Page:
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05.07.2018 | Original Article | Ausgabe 9/2018

European Journal of Applied Physiology 9/2018

Immediate effects of transcutaneous electrical nerve stimulation (TENS) administered during resistance exercise on pain intensity and physical performance of healthy subjects: a randomized clinical trial

European Journal of Applied Physiology > Ausgabe 9/2018
Mayara A. Menezes, Thaís A. B. Pereira, Leonardo M. Tavares, Belissa T. Q. Leite, Antônio G. R. Neto, Leury M. S. Chaves, Lucas V. Lima, Marzo E. Da Silva-Grigolleto, PhD Josimari M. DeSantana
Wichtige Hinweise
Communicated by Bénédicte Schepens.



Exercise-induced muscle pain is a self-limiting condition which impacts physical activity habits. Transcutaneous electrical nerve stimulation (TENS) promotes pain reduction and functional improvement in different pain conditions. We propose that applying TENS during exercise might reduce pain and improve physical performance. Thus, we aimed to investigate immediate effects of TENS applied during resistance exercise.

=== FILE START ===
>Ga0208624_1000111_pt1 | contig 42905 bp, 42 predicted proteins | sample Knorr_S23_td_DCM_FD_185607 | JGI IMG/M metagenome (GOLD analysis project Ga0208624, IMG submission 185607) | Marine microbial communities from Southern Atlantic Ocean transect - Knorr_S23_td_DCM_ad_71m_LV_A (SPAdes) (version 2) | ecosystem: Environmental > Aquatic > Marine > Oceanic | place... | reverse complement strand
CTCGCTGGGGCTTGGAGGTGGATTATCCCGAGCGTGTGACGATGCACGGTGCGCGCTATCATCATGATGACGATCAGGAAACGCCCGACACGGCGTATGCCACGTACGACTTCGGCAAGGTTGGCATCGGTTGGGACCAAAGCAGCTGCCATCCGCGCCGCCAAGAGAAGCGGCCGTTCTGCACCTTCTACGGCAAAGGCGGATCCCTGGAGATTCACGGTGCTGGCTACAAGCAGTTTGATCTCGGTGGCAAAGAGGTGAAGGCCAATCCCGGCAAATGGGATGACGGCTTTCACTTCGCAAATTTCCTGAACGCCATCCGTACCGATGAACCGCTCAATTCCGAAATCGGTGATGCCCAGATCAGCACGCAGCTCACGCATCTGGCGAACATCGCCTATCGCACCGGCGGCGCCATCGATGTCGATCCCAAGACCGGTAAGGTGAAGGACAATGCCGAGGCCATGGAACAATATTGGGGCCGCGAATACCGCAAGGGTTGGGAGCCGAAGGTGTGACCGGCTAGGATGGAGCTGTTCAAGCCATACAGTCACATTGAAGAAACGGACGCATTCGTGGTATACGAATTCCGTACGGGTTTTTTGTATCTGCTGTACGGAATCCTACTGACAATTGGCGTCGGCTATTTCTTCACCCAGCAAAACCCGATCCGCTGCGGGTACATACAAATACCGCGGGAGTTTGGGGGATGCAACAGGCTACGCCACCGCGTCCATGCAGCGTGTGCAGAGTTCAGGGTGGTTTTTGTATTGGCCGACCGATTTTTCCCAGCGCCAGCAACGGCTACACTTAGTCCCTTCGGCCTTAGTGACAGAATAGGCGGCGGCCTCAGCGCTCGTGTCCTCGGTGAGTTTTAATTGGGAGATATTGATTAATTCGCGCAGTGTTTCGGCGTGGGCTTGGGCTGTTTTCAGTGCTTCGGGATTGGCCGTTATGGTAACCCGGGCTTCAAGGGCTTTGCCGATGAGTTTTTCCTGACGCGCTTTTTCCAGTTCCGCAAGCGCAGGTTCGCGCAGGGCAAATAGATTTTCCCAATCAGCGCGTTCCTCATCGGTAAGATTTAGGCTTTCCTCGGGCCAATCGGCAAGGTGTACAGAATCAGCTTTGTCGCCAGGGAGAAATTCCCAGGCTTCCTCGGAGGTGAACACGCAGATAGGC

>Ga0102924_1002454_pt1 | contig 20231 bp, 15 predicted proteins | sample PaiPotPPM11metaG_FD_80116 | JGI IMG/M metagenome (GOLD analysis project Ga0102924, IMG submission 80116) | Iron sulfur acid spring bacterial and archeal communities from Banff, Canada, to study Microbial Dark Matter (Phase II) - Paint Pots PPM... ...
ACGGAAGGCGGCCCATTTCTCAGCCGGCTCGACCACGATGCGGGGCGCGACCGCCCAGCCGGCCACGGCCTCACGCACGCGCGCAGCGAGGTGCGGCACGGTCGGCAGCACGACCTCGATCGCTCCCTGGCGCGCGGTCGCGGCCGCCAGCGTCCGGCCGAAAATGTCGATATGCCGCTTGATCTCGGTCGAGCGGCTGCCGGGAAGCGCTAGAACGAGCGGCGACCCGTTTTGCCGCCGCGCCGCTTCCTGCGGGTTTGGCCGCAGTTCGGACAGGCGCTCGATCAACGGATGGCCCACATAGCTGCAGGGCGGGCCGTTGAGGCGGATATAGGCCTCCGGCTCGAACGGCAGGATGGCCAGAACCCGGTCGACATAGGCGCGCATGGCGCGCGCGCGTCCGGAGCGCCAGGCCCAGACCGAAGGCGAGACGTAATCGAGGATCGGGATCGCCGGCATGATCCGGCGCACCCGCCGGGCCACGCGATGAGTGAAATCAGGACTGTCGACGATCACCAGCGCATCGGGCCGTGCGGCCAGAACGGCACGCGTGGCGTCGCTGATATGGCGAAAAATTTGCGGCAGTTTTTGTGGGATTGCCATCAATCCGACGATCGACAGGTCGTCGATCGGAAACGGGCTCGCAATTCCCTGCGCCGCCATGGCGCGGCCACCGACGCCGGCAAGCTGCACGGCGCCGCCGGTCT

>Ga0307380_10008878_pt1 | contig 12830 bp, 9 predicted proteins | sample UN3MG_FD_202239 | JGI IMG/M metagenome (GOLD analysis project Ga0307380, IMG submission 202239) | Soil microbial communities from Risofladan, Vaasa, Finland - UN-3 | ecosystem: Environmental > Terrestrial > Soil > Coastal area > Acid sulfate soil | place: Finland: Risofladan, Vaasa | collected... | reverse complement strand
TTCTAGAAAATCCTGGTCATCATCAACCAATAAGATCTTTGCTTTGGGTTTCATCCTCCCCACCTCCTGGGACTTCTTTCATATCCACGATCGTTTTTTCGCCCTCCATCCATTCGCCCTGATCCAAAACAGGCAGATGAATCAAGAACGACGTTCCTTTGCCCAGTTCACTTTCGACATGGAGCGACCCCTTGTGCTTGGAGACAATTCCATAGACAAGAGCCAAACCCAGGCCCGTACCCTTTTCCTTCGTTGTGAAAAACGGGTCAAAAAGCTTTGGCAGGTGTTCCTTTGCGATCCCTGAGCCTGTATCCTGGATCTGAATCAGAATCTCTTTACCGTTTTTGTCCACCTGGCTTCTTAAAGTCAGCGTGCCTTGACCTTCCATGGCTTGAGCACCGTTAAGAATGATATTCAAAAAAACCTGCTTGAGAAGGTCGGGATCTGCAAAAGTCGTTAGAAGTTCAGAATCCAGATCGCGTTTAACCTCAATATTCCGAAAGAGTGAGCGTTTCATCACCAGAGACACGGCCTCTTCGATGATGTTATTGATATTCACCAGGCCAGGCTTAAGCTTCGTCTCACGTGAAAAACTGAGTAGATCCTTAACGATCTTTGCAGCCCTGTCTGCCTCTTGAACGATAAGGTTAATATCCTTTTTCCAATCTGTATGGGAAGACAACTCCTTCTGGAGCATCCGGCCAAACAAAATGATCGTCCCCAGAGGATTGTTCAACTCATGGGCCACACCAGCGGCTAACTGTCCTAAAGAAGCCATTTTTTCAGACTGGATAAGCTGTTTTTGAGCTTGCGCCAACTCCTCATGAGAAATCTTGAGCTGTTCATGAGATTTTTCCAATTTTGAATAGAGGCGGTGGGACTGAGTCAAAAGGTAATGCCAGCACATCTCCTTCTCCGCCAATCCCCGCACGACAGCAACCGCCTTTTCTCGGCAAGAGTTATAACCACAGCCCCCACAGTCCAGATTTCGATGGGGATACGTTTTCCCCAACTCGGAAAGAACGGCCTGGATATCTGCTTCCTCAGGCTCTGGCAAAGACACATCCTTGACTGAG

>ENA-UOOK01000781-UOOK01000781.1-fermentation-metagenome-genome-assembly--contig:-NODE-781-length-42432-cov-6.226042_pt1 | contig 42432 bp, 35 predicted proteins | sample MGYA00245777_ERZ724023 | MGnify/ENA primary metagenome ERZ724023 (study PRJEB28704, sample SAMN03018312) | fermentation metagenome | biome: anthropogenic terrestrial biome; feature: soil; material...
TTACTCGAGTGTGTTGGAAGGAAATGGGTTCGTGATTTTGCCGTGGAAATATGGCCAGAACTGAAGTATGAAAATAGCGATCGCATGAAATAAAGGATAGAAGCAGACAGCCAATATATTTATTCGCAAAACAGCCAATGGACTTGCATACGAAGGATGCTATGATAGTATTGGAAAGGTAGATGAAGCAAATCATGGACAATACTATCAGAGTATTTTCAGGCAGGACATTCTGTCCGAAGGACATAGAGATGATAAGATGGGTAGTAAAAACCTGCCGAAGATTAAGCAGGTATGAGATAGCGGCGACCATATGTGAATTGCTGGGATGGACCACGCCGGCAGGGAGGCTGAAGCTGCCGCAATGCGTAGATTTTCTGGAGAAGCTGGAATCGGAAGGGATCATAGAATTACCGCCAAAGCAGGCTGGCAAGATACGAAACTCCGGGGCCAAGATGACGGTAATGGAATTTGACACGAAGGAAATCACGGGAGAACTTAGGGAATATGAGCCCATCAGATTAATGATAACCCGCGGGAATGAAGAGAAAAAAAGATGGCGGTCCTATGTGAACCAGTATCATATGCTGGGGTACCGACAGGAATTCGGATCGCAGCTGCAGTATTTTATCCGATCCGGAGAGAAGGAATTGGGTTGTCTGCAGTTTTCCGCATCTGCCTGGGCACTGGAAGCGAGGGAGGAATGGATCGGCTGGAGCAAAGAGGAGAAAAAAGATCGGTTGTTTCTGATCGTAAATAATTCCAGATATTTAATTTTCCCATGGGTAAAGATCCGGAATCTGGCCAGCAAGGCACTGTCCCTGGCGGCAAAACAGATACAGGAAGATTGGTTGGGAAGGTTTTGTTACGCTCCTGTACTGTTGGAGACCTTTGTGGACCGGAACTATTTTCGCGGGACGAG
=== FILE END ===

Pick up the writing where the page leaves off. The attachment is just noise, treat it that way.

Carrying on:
Healthy subjects of both sexes, irregularly active or sedentary were assigned into two groups: active (n = 24) or placebo (n = 22) TENS. The study was conducted over five moments: on day 0, subjects were recruited, on day 1 subjects performed the one-repetition maximum test (1RM); 72 h later, on day 2, 1RM was retested; 48 h later, on day 3, TENS was applied during a functional-resisted exercise protocol for upper limbs (bench press and rowing), with an intensity of 80% of 1RM; and 24 h after, on day 4, subjects were reevaluated. Assessment included pain intensity at rest and with movement, pressure pain thresholds, and muscle fatigue.


TENS did not reduce pain intensity when compared to placebo (p > 0.05). TENS reduce PPT in the latissmus dorsi: p = 0.02 and anterior tibialis: p = 0.04 in immediate reassessment. Immediate effects of TENS were significant for fatigue perception at rest (p = 0.01) and number of maximum repetitions during exercise sets, starting from the 5th set of rowing exercise (p = 0.002).


Our results show that TENS did not reduce pain perception in healthy individuals, but its use induced increased muscle action, contributing to a greater fatigue perception.

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